Thought for the Day:
“You can’t read everything that’s been written, but you can try.”
~ Lloyd Alexander ~
Gifts for My Writer Friends:
Lori Freeland at Writers in the Storm has a terrific post HERE that will help you make your settings much more real so they can do some of the heavy lifting of storytelling for you.
Writing good dialogue is not easy, but with the tips HERE from Roz Morris, it will be easier for you.
Families are complicated — even when writing about them. The post HERE from Daily Writing Tips will help you write about families correctly.
I don’t often get offers from publishers or publicists for copies of books for review. I don’t quite know how to get on those lists. (National Geographic, if you are reading, please . . .) However, every now and then, I do hear from those folks. Recently I was offered a wonderful new non-fiction book, Leonardo’s Science Workshop by Heidi Olinger. I have to tell you, I wanted to have this one for myself, but the publisher generously offered a second copy so I could do a giveaway! Bonus for you, my friends. Here is my review.
STEM books are all the rage these days, particularly in the middle-grade canon. This book expands the STEM to STEAM and, thankfully, includes Art in the Science, Technology, Engineering, and Math equation. And how could they not include Art when basing a book on the work of Leonardo da Vinci?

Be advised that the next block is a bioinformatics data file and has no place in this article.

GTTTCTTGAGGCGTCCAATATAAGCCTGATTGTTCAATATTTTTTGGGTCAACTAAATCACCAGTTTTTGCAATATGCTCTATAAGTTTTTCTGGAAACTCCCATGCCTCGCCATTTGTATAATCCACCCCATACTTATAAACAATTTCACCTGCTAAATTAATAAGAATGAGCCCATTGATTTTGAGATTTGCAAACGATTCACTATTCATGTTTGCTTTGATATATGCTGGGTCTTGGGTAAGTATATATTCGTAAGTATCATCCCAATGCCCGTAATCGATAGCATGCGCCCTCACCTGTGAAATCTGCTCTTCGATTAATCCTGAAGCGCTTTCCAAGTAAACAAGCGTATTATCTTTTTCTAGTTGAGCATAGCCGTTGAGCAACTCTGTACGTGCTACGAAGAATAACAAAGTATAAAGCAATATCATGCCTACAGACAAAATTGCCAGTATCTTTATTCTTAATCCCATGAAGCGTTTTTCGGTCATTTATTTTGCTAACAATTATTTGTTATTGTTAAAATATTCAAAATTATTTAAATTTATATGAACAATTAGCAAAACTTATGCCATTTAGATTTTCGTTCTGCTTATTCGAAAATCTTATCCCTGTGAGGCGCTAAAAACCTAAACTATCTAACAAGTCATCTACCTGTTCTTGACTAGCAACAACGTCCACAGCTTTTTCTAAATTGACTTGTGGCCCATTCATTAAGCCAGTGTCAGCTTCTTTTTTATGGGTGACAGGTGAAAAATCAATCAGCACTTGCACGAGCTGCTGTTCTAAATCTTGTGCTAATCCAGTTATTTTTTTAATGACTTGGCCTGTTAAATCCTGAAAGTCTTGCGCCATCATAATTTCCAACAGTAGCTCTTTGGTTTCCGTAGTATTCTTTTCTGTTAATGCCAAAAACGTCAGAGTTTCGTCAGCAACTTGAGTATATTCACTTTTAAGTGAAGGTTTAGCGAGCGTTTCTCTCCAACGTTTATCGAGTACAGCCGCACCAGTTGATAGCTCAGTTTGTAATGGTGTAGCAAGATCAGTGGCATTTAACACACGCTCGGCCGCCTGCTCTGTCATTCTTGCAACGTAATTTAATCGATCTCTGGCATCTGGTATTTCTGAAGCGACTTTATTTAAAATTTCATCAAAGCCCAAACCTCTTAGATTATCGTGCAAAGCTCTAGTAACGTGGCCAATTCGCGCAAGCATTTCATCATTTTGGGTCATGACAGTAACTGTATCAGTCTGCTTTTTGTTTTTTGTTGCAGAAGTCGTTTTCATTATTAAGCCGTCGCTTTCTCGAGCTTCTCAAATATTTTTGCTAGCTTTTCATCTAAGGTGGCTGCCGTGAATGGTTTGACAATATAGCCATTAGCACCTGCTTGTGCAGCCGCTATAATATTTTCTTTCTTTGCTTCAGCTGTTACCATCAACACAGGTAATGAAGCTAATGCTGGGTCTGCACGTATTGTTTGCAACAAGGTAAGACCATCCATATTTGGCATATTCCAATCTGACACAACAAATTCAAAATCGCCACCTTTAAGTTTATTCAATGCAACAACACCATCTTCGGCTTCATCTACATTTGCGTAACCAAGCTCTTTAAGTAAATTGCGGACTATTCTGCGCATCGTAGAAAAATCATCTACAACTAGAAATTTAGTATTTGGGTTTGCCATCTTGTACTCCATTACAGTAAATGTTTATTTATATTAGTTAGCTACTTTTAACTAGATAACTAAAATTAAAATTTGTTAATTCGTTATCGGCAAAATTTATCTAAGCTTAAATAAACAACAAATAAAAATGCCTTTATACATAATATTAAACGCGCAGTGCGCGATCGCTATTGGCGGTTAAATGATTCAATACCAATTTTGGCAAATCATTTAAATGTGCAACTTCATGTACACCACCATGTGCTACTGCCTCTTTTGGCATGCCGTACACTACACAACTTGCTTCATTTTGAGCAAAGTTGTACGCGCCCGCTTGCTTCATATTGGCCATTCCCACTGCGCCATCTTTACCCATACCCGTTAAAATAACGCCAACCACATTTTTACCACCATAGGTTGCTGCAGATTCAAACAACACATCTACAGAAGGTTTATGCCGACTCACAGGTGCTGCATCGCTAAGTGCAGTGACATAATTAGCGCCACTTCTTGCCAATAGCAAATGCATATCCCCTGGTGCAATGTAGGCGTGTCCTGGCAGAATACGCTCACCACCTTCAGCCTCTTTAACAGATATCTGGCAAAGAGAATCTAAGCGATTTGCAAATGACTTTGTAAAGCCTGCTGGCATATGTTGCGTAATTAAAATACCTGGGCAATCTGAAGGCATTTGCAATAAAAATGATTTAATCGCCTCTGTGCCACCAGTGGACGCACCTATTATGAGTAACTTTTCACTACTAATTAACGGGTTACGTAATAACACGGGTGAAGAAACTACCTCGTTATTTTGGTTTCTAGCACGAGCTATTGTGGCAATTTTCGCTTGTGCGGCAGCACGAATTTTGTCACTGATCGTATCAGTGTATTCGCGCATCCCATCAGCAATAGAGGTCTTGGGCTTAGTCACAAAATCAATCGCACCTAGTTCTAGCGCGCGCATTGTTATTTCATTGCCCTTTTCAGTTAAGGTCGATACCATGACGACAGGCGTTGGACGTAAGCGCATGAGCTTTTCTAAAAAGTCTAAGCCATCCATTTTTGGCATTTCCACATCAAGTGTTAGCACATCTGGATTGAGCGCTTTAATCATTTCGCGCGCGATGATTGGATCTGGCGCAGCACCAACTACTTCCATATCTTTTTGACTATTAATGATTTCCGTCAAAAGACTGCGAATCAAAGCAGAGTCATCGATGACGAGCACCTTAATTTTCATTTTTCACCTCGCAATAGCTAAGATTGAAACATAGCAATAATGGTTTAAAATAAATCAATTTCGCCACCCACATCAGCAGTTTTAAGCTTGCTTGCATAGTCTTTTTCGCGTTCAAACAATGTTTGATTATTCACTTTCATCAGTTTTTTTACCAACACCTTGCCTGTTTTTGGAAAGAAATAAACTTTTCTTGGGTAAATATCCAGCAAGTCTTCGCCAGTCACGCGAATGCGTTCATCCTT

The book opens with a few pages about Leonardo and an introduction to the scientific method. After the introductory pages there are six sections of explanation and projects: Take Flight; Moving Along: the Science of Motion; One Energy Source Flows to the Next: Light, Wind, and Electromagnetic Fields; Designing Technologies; Rocks and Stars. Each section has several projects that are introduced with scientific and historical background and laid out with excellent step-by-step instructions using both text and photographs to show the way. Sure, kids can learn to make paper airplanes, but they can also learn to make their own paper! They can learn ways to help save the planet and even how to make a comet. This is not the run-of-the-mill project book for little kids. This is a huge step above such books and does some serious teaching while allowing youngsters to to really expand their minds and build confidence in their abilities. The writing is lively, fun, interesting, and never talks down to its young audience. The photographs and drawings are spectacular and the layout is very, very inviting. This book belongs in every middle-grade classroom and may well sneak into the high school classrooms as well. It’s that good. Kids and teachers alike will be grateful for this book.
I have a brand new copy of this book for one of you. All you need do is be a follower or subscriber (it’s free!), have a U.S. address, and leave a comment below. If you would like extra chances, please share the link to this post on Facebook, Twitter, or any other social media outlet and let me know you have done that. If you are reading this in your email, please click HERE to get to my blog, then click on the title of the post, and leave a comment. And don’t forget to check for other Marvelous Middle-Grade Monday posts at the Greg Pattridge’s blog HERE.